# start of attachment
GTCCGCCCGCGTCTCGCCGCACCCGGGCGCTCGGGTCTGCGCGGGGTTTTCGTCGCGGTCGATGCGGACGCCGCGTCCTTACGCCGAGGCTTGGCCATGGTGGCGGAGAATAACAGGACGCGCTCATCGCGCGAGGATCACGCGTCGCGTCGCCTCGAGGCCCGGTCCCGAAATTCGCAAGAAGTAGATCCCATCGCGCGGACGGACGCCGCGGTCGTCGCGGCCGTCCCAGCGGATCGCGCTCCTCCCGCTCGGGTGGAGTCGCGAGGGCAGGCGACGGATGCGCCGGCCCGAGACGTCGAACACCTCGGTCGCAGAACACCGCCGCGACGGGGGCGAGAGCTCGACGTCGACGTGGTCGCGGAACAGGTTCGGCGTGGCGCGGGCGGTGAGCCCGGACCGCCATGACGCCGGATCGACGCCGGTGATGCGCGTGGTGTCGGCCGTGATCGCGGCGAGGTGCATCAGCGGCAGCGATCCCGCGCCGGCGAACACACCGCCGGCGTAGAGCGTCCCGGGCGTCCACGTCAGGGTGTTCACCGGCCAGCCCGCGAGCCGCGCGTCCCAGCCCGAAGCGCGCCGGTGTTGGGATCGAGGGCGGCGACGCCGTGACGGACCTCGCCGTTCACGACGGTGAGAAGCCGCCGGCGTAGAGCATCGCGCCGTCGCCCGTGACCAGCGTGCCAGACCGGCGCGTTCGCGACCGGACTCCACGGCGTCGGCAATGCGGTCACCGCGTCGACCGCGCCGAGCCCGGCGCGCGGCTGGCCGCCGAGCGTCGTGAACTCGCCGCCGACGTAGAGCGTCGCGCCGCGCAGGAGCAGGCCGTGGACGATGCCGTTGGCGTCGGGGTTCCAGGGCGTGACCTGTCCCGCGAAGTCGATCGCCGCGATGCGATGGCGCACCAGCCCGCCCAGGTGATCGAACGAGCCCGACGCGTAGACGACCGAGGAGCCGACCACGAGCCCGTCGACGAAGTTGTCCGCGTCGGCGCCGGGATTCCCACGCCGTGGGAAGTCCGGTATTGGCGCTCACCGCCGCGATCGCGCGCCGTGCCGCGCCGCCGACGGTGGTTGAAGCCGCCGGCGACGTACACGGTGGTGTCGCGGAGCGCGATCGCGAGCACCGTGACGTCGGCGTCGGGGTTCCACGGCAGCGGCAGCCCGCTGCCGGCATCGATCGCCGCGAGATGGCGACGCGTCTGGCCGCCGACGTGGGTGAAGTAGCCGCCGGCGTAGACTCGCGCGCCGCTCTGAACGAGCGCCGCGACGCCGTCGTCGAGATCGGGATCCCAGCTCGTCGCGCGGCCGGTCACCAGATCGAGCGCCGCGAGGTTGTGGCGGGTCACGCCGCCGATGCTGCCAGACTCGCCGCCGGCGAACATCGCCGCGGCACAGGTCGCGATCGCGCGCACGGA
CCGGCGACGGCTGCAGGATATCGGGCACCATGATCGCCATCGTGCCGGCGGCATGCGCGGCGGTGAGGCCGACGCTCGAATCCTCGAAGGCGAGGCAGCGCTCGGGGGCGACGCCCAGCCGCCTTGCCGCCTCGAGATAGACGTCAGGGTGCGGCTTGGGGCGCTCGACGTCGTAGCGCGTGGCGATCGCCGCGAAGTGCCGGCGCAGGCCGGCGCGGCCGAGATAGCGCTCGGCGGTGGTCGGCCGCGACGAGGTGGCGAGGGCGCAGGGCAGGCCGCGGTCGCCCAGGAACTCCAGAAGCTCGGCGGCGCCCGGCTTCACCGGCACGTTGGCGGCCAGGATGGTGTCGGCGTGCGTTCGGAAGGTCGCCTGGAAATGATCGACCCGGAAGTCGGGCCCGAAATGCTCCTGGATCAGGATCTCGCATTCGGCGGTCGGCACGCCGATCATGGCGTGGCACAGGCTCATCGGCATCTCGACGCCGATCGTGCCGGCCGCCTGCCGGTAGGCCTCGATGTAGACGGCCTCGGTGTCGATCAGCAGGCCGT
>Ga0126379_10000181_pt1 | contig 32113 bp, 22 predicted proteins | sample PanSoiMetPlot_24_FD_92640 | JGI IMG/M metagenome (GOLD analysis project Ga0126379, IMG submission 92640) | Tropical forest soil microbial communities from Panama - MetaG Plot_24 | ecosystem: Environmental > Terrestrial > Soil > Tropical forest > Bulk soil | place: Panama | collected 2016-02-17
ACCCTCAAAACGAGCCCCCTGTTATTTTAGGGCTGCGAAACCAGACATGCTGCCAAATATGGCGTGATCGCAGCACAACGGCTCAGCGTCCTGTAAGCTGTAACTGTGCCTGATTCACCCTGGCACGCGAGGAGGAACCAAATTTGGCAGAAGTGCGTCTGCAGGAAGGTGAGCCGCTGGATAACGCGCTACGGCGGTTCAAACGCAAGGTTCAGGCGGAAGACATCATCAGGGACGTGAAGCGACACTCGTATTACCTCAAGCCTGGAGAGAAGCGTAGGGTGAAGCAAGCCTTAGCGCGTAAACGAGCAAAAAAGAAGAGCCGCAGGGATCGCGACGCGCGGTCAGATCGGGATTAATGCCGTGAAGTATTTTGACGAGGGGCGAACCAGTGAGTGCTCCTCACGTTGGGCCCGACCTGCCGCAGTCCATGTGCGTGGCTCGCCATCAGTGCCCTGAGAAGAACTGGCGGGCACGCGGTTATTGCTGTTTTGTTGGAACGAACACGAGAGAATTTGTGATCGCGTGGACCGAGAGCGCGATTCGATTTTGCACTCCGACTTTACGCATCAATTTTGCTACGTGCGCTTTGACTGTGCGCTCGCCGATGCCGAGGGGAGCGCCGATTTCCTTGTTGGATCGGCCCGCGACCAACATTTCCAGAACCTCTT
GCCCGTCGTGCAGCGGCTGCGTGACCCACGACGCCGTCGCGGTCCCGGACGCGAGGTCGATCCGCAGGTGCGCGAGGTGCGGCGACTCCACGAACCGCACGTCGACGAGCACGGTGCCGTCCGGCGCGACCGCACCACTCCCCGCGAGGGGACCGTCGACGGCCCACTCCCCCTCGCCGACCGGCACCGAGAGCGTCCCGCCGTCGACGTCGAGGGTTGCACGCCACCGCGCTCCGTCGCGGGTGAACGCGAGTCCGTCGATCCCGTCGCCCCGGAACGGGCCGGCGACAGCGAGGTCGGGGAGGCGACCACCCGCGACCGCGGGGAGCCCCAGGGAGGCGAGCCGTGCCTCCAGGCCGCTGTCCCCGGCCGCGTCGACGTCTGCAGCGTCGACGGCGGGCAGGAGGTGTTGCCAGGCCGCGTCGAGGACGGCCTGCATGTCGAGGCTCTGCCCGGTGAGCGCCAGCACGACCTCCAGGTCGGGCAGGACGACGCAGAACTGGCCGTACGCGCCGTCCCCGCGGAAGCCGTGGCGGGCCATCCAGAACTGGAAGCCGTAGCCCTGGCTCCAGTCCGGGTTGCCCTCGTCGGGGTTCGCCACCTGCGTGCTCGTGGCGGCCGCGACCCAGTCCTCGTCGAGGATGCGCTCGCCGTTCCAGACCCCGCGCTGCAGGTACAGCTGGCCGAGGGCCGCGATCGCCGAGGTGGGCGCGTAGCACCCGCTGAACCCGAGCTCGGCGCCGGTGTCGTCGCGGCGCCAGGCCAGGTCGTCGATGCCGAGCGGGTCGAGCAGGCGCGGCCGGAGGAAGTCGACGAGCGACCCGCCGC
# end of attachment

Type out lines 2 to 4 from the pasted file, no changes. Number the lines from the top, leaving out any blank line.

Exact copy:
CCGGCGACGGCTGCAGGATATCGGGCACCATGATCGCCATCGTGCCGGCGGCATGCGCGGCGGTGAGGCCGACGCTCGAATCCTCGAAGGCGAGGCAGCGCTCGGGGGCGACGCCCAGCCGCCTTGCCGCCTCGAGATAGACGTCAGGGTGCGGCTTGGGGCGCTCGACGTCGTAGCGCGTGGCGATCGCCGCGAAGTGCCGGCGCAGGCCGGCGCGGCCGAGATAGCGCTCGGCGGTGGTCGGCCGCGACGAGGTGGCGAGGGCGCAGGGCAGGCCGCGGTCGCCCAGGAACTCCAGAAGCTCGGCGGCGCCCGGCTTCACCGGCACGTTGGCGGCCAGGATGGTGTCGGCGTGCGTTCGGAAGGTCGCCTGGAAATGATCGACCCGGAAGTCGGGCCCGAAATGCTCCTGGATCAGGATCTCGCATTCGGCGGTCGGCACGCCGATCATGGCGTGGCACAGGCTCATCGGCATCTCGACGCCGATCGTGCCGGCCGCCTGCCGGTAGGCCTCGATGTAGACGGCCTCGGTGTCGATCAGCAGGCCGT
>Ga0126379_10000181_pt1 | contig 32113 bp, 22 predicted proteins | sample PanSoiMetPlot_24_FD_92640 | JGI IMG/M metagenome (GOLD analysis project Ga0126379, IMG submission 92640) | Tropical forest soil microbial communities from Panama - MetaG Plot_24 | ecosystem: Environmental > Terrestrial > Soil > Tropical forest > Bulk soil | place: Panama | collected 2016-02-17
ACCCTCAAAACGAGCCCCCTGTTATTTTAGGGCTGCGAAACCAGACATGCTGCCAAATATGGCGTGATCGCAGCACAACGGCTCAGCGTCCTGTAAGCTGTAACTGTGCCTGATTCACCCTGGCACGCGAGGAGGAACCAAATTTGGCAGAAGTGCGTCTGCAGGAAGGTGAGCCGCTGGATAACGCGCTACGGCGGTTCAAACGCAAGGTTCAGGCGGAAGACATCATCAGGGACGTGAAGCGACACTCGTATTACCTCAAGCCTGGAGAGAAGCGTAGGGTGAAGCAAGCCTTAGCGCGTAAACGAGCAAAAAAGAAGAGCCGCAGGGATCGCGACGCGCGGTCAGATCGGGATTAATGCCGTGAAGTATTTTGACGAGGGGCGAACCAGTGAGTGCTCCTCACGTTGGGCCCGACCTGCCGCAGTCCATGTGCGTGGCTCGCCATCAGTGCCCTGAGAAGAACTGGCGGGCACGCGGTTATTGCTGTTTTGTTGGAACGAACACGAGAGAATTTGTGATCGCGTGGACCGAGAGCGCGATTCGATTTTGCACTCCGACTTTACGCATCAATTTTGCTACGTGCGCTTTGACTGTGCGCTCGCCGATGCCGAGGGGAGCGCCGATTTCCTTGTTGGATCGGCCCGCGACCAACATTTCCAGAACCTCTT